Aileron Press

Albert Huffstickler, or “Huff” as he was often known,[1] was as iconic to Austin’s creative history as the movie Slacker, Stevie Ray Vaughan, and the Austin City Limits stage. That might seem an exaggeration, especially since many Austinites might not recognize his name. But Huff was a staple of the Austin poetry scene throughout the 70s, 80s, and 90s, and became known as the “Bard of Hyde Park” because he was often lounging and smoking (and sometimes writing) at Hyde Park businesses such as Quack’s Bakery and the now-shuttered café Dolce Vida.[2][3] He also worked at the Perry-Castañeda Library (PCL), a job that inspired more than a few satirical poems.[4] See his chapbook The Talkin’ PCL Blues, which is described in our library catalog as “poems and sketches relating to the work and personalities of the Perry-Casteñeda Library.”[5]

In the 80s and 90s, Huff often used the photocopier at the Hyde Park grocery store Fresh Plus to create his own chapbooks, which were small staple-bound booklets.[6] Huff released his prolific chapbooks under his self-run Press of Circumstance, alongside full-length collections from more established presses.[7] This example from 1985, Night Diner, was published by L’Ecole Whitman/Aileron Press, an Austin poetry press active in the 1980s. Night Diner is an excellent example of Huff’s work, which centers on themes of the loneliness and struggles of working-class men and the consequences of not achieving the American Dream.

Another notable poet published by Aileron Press was Michael Gilmore. He is a curious example of an Austin poet who bridges two distinct eras. Along with Huffstickler, David Jewell, and John Herndon, he started publishing poetry chapbooks in Austin in the 1980s and was active with Aileron Press. He left Austin for nearly 30 years and returned in 2013. He now works at the Harry Ransom Center at UT and continues to write poetry.[8] Gilmore’s Lyrika was his first chapbook, published by Aileron in 1981. This is not the first UT Libraries exhibit to feature Lyrika—it was highlighted, along with Huffstickler’s Night Diner, at a 1986 exhibition at the PCL.[9]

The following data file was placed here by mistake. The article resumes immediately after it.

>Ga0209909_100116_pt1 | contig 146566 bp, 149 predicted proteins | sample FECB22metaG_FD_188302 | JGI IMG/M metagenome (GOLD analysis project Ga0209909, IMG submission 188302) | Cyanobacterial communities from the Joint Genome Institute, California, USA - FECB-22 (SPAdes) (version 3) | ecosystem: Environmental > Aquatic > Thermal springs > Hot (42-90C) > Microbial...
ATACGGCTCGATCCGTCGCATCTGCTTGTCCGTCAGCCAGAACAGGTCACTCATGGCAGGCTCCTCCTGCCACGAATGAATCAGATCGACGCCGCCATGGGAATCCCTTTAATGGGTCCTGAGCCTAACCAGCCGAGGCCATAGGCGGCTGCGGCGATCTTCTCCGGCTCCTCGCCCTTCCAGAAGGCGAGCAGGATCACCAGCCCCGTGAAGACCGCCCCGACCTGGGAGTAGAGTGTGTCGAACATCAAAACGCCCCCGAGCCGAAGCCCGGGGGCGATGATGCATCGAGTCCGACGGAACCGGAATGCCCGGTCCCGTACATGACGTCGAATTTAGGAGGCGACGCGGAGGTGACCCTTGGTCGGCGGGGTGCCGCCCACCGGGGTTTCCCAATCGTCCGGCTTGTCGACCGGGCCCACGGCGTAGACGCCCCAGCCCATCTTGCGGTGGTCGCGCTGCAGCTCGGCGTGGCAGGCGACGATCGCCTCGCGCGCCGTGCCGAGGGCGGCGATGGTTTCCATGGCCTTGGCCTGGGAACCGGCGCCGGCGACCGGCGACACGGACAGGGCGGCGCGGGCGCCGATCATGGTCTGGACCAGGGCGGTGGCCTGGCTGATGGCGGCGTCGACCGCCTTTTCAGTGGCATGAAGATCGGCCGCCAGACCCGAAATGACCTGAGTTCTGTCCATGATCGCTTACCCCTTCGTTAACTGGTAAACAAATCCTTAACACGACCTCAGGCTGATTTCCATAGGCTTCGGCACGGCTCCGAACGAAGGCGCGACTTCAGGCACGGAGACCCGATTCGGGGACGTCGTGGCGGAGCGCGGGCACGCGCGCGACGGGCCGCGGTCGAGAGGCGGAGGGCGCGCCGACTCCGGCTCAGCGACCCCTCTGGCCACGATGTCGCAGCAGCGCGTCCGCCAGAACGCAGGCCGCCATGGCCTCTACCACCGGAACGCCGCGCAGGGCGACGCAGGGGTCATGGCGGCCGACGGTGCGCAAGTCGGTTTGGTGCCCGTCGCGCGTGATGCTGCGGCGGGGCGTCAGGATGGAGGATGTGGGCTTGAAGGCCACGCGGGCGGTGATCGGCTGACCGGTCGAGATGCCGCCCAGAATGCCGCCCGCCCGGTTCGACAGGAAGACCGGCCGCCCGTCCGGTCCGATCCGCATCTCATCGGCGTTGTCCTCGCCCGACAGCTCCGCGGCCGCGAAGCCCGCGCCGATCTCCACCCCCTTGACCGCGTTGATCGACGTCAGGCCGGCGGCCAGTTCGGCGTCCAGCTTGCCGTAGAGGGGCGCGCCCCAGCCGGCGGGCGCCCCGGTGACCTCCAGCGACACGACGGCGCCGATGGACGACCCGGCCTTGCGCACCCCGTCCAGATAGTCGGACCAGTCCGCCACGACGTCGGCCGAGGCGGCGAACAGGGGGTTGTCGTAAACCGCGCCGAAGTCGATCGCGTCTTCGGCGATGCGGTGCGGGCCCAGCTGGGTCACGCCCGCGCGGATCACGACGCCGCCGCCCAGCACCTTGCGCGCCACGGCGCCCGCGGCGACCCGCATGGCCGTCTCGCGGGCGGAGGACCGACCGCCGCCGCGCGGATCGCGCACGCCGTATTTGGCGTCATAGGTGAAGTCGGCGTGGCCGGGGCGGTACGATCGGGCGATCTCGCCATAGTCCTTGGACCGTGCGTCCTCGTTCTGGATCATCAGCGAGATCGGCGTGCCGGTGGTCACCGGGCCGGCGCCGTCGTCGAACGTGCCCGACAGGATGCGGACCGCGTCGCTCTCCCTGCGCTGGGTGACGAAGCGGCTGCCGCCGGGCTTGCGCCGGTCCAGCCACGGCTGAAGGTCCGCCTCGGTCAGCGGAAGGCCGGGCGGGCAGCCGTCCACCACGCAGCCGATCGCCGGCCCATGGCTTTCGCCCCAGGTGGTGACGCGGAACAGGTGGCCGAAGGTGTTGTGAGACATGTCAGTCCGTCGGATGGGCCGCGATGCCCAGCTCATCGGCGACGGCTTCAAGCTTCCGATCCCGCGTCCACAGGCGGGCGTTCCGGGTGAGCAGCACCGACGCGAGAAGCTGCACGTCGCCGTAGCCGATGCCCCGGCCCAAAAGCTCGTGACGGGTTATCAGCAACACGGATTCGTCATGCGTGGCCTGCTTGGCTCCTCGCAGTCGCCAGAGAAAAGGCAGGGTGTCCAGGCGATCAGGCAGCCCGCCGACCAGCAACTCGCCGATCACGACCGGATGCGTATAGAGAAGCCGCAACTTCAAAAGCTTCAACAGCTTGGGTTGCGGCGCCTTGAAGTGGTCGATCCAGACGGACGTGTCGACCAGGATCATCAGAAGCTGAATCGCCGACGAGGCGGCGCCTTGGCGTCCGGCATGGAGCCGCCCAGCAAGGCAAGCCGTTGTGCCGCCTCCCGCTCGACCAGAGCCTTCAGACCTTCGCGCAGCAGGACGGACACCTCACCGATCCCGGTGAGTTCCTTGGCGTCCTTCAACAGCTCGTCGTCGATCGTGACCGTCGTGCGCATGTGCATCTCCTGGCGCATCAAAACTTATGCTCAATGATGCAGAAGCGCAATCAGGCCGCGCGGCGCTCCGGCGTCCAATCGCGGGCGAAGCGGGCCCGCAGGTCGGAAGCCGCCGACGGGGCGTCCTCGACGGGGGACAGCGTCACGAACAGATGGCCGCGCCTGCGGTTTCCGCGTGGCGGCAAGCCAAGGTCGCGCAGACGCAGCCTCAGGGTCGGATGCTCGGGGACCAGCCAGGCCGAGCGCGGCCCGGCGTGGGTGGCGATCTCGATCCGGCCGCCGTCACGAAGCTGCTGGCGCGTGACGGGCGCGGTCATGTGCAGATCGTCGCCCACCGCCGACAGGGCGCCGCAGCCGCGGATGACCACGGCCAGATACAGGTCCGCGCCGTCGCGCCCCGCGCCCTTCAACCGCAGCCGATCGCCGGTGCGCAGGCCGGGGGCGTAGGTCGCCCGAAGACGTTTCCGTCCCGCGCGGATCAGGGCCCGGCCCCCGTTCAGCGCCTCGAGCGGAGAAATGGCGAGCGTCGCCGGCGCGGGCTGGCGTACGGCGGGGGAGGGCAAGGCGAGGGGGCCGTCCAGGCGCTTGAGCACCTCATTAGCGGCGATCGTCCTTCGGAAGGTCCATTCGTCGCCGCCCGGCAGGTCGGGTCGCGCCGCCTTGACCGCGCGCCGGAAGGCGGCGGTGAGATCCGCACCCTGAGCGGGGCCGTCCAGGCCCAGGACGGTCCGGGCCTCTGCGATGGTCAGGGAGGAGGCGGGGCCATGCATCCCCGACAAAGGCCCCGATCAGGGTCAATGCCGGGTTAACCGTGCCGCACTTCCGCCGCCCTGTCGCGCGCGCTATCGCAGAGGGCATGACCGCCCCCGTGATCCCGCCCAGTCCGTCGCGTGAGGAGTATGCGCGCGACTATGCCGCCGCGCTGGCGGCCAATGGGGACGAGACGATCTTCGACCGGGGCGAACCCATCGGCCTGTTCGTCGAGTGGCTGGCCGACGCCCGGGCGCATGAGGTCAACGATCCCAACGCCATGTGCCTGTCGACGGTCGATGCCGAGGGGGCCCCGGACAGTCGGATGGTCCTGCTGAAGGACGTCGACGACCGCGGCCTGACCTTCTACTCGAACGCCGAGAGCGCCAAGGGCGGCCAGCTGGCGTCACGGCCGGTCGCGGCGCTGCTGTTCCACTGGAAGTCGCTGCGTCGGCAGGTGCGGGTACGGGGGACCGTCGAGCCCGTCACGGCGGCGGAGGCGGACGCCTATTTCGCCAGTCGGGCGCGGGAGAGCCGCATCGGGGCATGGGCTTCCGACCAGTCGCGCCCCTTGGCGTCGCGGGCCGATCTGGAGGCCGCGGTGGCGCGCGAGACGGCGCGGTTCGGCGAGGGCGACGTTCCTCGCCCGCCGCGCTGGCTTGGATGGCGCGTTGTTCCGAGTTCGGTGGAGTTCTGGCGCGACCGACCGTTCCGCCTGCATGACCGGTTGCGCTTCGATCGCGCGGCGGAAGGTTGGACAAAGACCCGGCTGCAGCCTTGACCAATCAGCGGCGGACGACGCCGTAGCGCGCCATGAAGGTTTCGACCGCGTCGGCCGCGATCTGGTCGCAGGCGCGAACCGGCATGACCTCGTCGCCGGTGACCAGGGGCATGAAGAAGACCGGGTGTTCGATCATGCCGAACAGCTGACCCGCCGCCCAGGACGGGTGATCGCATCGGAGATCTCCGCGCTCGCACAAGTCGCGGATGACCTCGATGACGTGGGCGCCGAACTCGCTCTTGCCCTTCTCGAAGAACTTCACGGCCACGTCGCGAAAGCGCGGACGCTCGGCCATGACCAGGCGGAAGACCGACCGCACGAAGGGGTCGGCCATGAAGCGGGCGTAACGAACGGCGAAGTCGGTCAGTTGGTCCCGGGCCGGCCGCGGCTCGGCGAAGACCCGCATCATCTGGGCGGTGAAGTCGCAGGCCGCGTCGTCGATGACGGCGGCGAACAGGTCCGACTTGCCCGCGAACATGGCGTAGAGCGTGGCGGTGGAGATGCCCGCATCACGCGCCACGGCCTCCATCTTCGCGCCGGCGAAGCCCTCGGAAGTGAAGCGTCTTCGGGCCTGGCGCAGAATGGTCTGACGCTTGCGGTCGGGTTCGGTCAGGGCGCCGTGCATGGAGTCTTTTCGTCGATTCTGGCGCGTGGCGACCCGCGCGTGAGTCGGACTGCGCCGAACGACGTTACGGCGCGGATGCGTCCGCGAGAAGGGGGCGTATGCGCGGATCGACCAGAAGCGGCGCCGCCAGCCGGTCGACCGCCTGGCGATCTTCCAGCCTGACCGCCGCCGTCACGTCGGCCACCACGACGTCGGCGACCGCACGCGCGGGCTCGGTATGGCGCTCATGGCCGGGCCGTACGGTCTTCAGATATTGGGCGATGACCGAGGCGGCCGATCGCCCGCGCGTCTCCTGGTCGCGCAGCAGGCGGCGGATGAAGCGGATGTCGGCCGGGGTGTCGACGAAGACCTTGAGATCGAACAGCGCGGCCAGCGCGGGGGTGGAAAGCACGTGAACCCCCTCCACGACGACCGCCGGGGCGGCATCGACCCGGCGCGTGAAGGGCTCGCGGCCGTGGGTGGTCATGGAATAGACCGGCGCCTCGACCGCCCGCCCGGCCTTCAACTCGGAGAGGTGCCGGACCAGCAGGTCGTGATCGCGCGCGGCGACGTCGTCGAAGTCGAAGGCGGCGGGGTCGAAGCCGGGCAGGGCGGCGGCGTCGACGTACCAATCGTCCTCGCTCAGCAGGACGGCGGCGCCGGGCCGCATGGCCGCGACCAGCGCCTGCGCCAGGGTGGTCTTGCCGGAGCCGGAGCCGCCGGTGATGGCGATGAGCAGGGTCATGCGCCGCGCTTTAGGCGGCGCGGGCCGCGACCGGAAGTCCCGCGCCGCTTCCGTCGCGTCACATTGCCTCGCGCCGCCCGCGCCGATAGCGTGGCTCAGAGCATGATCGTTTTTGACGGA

[1] Holloway-Reeves, Brett. “The Life and Times of an Emotional Transient.” The Austin Chronicle. March 28, 1997. Find it at the UT Libraries.
[2] Ibid.
[3] Cota, Mitch William. Lone Star ImPRESSions: A History of Small Press in Texas. (Austin: University of Texas at Austin, 2017), 15.
[4] Ibid., 15.
[5] Huffstickler, Albert. The Talkin’ PCL Blues. Special limited edition “retirement” collection. Austin, Texas: sn, 1991. Find it at the UT Libraries.
[6] Cota. Lone Star, 15.
[7] Ibid., 15.
[8] Kessenich, Marissa. “Meet the Staff: Q&A with Visual Materials Assistant Michael Gilmore.” Online magazine. Ransom Center Magazine, December 12, 2016.
[9] “Exhibition on Poetry In and Of Texas.” The Library Chronicle of the University of Texas at Austin, no. 35 (1986): 16–17. Find it at the UT Libraries.